Samsung PS60E8000 review:

Samsung PS60E8000

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Typical Price: $2,899.00
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CNET Editors' Rating

The Good Excellent picture. Very Good 3D. Excellent network feature set. Great value for money.

The Bad Poor choice of some default settings. No Motion smoothing available.

The Bottom Line The Samsung PS60E8000 plasma TV is huge, it's about as 'smart' as they currently get, it delivers an excellent picture, and it's a bargain.

Visit manufacturer site for details.

9.2 Overall

Elsewhere on this site, we've reviewed Samsung's new Series 8 LCD TV very positively. Now, imagine that you've added 13cm to its screen size and taken AU$1,700 off its selling price. That's pretty much what the Samsung PS60E8000 plasma TV delivers.

It has a whopping 152cm (60 inch) full HD plasma display, packing all the networking smarts and special new features of the LCD TV. The trade-off is that it isn't as elegant in styling: it is thicker at 55mm, and its bezel is wider at 35mm on the sizes, 33mm at the top and 50mm at the bottom. Despite the large screen, the TV has a convenient swivel stand.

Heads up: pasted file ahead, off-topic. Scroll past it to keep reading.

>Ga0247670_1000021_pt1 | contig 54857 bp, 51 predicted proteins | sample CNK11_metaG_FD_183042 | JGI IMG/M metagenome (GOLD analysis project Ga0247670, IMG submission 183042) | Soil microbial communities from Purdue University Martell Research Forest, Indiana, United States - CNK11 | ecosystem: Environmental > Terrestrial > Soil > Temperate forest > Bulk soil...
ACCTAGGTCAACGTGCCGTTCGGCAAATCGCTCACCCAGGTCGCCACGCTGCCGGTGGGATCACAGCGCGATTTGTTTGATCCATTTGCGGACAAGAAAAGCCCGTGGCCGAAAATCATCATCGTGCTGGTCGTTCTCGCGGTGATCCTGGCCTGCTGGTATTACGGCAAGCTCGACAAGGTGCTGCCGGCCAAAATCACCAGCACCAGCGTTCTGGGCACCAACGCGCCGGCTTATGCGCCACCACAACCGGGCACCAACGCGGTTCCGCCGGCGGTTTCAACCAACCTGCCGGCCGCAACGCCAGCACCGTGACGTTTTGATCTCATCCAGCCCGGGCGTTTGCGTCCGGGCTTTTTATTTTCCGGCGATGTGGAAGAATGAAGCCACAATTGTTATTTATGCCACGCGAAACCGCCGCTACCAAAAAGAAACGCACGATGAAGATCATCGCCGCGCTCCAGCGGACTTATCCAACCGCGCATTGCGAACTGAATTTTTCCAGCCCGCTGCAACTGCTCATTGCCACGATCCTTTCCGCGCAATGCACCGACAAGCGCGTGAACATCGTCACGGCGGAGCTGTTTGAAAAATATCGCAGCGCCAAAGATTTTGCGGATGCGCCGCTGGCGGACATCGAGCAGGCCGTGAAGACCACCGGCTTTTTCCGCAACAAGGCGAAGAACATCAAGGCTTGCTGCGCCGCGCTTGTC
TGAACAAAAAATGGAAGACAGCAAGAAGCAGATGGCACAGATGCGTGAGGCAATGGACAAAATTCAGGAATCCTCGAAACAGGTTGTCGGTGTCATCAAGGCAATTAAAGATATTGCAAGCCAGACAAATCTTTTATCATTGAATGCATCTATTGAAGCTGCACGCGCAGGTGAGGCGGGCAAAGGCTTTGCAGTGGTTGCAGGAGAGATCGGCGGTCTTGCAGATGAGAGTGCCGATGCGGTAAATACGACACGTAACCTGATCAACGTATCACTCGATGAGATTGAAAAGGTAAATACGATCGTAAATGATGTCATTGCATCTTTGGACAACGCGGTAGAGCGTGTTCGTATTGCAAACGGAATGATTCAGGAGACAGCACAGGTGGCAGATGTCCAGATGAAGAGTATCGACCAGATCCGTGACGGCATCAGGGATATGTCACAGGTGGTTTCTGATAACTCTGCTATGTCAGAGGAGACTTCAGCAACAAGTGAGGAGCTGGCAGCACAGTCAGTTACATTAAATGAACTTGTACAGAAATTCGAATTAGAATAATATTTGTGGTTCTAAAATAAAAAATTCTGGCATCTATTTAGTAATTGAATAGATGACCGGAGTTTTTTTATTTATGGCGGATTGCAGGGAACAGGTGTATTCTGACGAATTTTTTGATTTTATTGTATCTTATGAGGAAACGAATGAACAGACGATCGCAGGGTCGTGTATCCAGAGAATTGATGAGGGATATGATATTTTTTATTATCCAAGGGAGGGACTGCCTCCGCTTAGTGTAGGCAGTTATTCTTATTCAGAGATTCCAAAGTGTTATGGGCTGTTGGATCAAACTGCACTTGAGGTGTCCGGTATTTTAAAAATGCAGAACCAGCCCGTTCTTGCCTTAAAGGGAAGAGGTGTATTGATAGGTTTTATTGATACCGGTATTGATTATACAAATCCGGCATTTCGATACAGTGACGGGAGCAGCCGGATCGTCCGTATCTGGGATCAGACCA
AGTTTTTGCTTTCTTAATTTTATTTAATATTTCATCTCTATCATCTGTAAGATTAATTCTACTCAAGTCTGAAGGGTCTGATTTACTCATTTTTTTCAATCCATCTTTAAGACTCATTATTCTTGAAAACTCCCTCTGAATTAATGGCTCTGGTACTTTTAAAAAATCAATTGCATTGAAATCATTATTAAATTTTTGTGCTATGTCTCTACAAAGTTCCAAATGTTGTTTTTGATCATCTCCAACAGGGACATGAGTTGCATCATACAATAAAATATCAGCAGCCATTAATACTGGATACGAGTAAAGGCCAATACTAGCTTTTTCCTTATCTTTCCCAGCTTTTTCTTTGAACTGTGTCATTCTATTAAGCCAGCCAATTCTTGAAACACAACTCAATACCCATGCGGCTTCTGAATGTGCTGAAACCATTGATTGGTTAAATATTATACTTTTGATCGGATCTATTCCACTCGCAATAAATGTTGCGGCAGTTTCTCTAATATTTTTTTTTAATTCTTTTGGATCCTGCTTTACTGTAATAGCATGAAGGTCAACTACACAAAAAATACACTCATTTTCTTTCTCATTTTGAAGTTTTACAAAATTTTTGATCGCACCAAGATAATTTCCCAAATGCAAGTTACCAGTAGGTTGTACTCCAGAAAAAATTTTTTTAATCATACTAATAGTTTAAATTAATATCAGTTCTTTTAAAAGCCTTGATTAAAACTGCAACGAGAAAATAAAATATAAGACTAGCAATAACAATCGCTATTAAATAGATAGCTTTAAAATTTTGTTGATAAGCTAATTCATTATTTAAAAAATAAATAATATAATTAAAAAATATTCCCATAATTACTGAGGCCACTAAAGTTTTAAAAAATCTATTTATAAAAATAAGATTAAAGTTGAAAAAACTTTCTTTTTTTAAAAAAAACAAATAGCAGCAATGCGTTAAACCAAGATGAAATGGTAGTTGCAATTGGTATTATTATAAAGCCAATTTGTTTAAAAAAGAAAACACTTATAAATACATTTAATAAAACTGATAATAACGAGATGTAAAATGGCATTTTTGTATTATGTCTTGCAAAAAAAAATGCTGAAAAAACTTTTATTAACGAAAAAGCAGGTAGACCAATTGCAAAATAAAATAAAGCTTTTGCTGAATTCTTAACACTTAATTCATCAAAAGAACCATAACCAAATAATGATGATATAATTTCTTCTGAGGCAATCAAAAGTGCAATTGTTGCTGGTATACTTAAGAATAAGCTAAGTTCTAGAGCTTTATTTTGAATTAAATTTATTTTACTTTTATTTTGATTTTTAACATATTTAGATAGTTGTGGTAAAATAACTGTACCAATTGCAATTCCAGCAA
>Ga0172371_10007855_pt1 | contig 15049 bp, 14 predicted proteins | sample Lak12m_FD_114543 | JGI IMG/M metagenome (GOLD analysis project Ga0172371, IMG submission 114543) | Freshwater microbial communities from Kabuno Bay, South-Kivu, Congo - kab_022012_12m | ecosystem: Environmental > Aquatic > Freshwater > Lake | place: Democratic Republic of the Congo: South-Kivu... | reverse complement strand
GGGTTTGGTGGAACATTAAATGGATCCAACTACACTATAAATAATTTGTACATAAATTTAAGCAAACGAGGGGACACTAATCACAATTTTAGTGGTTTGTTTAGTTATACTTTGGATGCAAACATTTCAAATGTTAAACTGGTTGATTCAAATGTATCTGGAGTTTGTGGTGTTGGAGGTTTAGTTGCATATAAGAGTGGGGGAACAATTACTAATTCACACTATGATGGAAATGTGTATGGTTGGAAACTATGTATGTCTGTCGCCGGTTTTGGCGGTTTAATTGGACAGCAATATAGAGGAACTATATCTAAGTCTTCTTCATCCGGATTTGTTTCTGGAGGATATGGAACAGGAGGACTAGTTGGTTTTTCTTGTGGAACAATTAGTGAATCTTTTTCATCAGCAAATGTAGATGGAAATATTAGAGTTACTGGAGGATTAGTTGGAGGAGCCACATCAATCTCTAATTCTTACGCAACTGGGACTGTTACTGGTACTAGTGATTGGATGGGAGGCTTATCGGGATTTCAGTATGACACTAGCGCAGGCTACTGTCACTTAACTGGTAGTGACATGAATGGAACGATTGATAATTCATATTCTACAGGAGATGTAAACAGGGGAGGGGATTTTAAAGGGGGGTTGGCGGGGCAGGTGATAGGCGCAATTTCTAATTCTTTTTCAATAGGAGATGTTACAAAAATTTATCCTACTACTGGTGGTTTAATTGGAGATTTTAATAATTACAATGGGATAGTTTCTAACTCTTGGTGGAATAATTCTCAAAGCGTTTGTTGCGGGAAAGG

There are three HDMI inputs, support for component and composite video and three USB sockets. You can use one of these to plug in a hard disk drive, which then acts as a PVR, allowing recording and pausing TV shows.

Built into the top bezel of the TV is a small camera and a couple of tiny microphones. These are used for Skype, and also for the motion and voice control capabilities of this TV. The TV has Ethernet and Wi-Fi, and access to the full range of Samsung's "Smart Hub" network offerings. It comes with a regular remote control and a touch pad remote, which works via infrared (RF). There's also an RF blaster. You can program the touch pad remote to also control a Blu-ray player and PVR. The TV sends the touch pad's commands via RF to the blaster, which sends them as IR commands to the devices that are to be controlled.

And, of course, the TV delivers 3D, with two pairs of Samsung's AU$30 (per set) glasses included.

Picture

Up close, the picture from plasma isn't quite as smooth as LCD. In dark parts of the picture, the pixels are "dithered" — flashed on for only a small proportion of the time, in order achieve dark greys. At low light levels, this can be perceived if you're up close. We mention this because the TV is so big that you can perceive this effect as far as a metre away. If you sit at the recommended 2.2 metres (three times the screen height), this effect is imperceptible.

What you get — after turning off Samsung's unfortunate Sharpness control — is a smooth, detailed and rich picture. Plasma browns and greens still seem more realistic than those from LCD, although there is not much in it any more. The brightness levels were excellent. The black levels were not quite as deep as those available from the best LCD screens, but were still impressive and perfectly even across the whole screen, from corner to corner.

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